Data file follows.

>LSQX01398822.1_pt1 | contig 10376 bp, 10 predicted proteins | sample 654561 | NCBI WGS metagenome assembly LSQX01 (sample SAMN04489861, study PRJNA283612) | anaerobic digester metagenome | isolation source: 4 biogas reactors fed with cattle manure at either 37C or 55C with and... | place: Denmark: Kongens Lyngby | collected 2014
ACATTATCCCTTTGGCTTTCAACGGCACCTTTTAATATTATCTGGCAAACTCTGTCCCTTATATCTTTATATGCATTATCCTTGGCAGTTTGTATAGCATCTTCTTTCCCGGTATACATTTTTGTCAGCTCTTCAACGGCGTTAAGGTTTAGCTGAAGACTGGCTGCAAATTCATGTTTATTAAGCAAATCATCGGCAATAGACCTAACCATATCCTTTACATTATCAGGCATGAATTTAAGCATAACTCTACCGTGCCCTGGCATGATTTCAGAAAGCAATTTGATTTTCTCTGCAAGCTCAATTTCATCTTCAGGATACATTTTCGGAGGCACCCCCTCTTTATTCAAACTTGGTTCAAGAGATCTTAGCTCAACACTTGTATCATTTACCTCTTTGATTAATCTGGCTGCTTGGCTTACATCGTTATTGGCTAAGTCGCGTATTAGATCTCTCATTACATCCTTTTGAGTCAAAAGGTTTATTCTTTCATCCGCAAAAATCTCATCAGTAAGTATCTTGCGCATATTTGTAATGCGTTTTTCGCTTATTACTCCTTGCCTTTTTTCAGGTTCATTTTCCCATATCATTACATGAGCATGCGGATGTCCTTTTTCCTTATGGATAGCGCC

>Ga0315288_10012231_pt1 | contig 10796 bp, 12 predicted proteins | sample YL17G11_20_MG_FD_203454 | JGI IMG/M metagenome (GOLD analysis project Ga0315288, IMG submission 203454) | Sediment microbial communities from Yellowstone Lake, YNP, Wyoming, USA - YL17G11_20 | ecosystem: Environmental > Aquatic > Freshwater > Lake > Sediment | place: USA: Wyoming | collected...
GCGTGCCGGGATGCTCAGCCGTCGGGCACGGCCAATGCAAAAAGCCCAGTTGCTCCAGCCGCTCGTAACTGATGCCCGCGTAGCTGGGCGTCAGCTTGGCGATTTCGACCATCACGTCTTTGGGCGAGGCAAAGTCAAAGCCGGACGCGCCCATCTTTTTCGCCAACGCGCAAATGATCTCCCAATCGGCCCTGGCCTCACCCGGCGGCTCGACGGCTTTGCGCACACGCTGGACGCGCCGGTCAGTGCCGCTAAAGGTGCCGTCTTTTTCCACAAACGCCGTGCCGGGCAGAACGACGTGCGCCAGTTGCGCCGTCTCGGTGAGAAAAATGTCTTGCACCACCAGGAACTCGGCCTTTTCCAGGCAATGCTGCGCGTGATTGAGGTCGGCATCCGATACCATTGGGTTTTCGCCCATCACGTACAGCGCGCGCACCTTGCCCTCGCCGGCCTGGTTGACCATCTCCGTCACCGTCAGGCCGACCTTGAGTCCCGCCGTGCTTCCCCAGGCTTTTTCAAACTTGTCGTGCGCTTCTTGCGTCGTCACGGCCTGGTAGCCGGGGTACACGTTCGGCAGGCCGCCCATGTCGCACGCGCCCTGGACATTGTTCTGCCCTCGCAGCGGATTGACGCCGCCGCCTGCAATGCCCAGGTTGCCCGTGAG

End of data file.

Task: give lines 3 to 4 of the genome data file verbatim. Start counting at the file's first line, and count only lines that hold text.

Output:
>Ga0315288_10012231_pt1 | contig 10796 bp, 12 predicted proteins | sample YL17G11_20_MG_FD_203454 | JGI IMG/M metagenome (GOLD analysis project Ga0315288, IMG submission 203454) | Sediment microbial communities from Yellowstone Lake, YNP, Wyoming, USA - YL17G11_20 | ecosystem: Environmental > Aquatic > Freshwater > Lake > Sediment | place: USA: Wyoming | collected...
GCGTGCCGGGATGCTCAGCCGTCGGGCACGGCCAATGCAAAAAGCCCAGTTGCTCCAGCCGCTCGTAACTGATGCCCGCGTAGCTGGGCGTCAGCTTGGCGATTTCGACCATCACGTCTTTGGGCGAGGCAAAGTCAAAGCCGGACGCGCCCATCTTTTTCGCCAACGCGCAAATGATCTCCCAATCGGCCCTGGCCTCACCCGGCGGCTCGACGGCTTTGCGCACACGCTGGACGCGCCGGTCAGTGCCGCTAAAGGTGCCGTCTTTTTCCACAAACGCCGTGCCGGGCAGAACGACGTGCGCCAGTTGCGCCGTCTCGGTGAGAAAAATGTCTTGCACCACCAGGAACTCGGCCTTTTCCAGGCAATGCTGCGCGTGATTGAGGTCGGCATCCGATACCATTGGGTTTTCGCCCATCACGTACAGCGCGCGCACCTTGCCCTCGCCGGCCTGGTTGACCATCTCCGTCACCGTCAGGCCGACCTTGAGTCCCGCCGTGCTTCCCCAGGCTTTTTCAAACTTGTCGTGCGCTTCTTGCGTCGTCACGGCCTGGTAGCCGGGGTACACGTTCGGCAGGCCGCCCATGTCGCACGCGCCCTGGACATTGTTCTGCCCTCGCAGCGGATTGACGCCGCCGCCTGCAATGCCCAGGTTGCCCGTGAG